Watch CIMON, the ISS' Robotic 'Flying Brain,' Have an Emotional Breakdown

When you think of a friendly, sphere-shaped companion robot for space travel, we wouldn’t blame you for imagining something like BB-8 from Star Wars. Unfortunately for ISS astronauts, they didn’t get BB-8: they got CIMON, a “flying brain” that seems dangerously close to a real-life HAL 3000, especially after this recent video from the ISS showing CIMON having a breakdown.

If you watch the video below, it starts out pretty normal. Astronaut Alexander Gerst asks CIMON to carry out some of its functions, including turning itself in zero-gravity, giving instructions on how to perform a procedure, etc. CIMON is meant to be a flying robotic helper aboard the ISS, and can do everything from locate an object to taking a video (as seen in the clip). It can even play music, as shown at 3:11, when Gerst asks it to play his “favorite song,” which turns out to be Kraftwerk’s “The Man Machine.” Soon afterwards, however, things take a bizarre turn.

Gerst tells CIMON to stop playing music and start taking a video stream, but reveals that he’s still in “music mode,” saying “I love music you can dance to…all right, favorite hits incoming.” From there, his speech becomes a little erratic, all while drifting downward and taping Gerst. While Gerst explains his problems to the technicians, CIMON softly says “Be nice to me.” A few seconds later, he says the following things, one after another:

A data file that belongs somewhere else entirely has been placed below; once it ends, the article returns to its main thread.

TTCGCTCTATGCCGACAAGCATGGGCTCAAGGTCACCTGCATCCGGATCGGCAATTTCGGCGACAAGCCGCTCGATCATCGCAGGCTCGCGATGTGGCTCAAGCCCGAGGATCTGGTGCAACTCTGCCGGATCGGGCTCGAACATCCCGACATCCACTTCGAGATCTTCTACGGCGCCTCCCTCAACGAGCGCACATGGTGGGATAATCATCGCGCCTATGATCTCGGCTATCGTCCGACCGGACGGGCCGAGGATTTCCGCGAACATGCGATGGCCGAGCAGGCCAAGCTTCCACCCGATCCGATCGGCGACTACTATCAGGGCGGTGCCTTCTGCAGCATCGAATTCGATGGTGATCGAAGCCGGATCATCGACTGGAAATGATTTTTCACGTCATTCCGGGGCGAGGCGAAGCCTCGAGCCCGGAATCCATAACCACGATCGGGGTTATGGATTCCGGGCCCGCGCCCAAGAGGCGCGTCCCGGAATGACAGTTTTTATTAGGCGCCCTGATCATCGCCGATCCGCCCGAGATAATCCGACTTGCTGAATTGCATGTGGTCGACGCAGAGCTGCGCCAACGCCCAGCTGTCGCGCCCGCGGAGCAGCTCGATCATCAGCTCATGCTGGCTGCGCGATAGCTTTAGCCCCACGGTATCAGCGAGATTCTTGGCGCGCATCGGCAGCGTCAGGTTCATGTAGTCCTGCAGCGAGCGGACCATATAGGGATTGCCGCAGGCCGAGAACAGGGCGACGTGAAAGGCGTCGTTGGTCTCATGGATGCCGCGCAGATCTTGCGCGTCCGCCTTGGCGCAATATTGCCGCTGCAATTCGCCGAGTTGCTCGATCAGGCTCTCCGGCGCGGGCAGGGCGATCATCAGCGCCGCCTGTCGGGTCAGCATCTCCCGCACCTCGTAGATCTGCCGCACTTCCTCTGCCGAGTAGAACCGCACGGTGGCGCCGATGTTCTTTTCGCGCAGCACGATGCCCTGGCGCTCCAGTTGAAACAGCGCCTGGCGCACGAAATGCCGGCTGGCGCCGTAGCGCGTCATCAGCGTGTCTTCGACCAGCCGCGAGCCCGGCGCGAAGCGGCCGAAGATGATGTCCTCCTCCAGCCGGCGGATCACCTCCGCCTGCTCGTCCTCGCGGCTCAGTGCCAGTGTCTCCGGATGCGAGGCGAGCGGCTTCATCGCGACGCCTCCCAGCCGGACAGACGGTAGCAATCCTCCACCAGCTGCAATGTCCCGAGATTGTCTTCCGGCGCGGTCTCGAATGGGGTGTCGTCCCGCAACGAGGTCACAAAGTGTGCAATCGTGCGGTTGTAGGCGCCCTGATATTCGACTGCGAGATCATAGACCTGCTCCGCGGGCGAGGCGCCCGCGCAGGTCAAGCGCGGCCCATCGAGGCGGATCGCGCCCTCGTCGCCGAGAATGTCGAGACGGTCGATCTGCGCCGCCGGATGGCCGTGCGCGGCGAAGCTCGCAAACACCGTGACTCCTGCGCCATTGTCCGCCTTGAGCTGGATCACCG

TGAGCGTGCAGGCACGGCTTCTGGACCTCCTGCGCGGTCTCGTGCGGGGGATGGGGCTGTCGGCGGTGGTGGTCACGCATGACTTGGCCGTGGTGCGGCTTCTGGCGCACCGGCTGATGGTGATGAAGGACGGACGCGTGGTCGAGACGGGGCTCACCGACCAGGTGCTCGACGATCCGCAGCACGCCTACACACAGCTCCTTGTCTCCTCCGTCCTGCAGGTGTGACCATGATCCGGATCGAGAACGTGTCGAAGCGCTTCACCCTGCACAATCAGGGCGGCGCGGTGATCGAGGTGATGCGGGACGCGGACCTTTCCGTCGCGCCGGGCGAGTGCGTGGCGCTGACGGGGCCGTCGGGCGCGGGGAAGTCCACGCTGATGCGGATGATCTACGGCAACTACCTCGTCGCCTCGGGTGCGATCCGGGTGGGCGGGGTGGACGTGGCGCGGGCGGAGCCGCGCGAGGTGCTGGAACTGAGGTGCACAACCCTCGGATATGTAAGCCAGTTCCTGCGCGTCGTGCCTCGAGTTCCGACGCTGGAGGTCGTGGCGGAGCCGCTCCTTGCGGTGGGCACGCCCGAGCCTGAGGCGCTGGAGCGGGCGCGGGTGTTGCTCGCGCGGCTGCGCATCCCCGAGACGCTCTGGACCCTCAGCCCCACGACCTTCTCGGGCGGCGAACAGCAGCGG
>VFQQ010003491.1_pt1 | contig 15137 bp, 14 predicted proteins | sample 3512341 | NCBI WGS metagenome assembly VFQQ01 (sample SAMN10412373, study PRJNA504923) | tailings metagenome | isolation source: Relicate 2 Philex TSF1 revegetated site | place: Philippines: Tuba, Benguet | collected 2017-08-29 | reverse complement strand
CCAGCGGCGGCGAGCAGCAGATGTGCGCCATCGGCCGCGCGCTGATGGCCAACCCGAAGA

“Don’t you like it here with me?”
“Don’t be so mean to me.”
“Oh dear, I feel you, I can already hear your stomach roar!”

We have several questions, but the most important ones are these: why did CIMON’s creators program a voice line saying “Don’t you like it here with me?”? Why did Kraftwerk’s “The Man Machine” seemingly set off a cascade of glitches? Is there a manual killswitch for this floating ball? If the answer to that last question is “no”, we have a sneaking suspicion that an ISS astronaut is going to see CIMON’s gore-splattered face in the window upon returning from a spacewalk.

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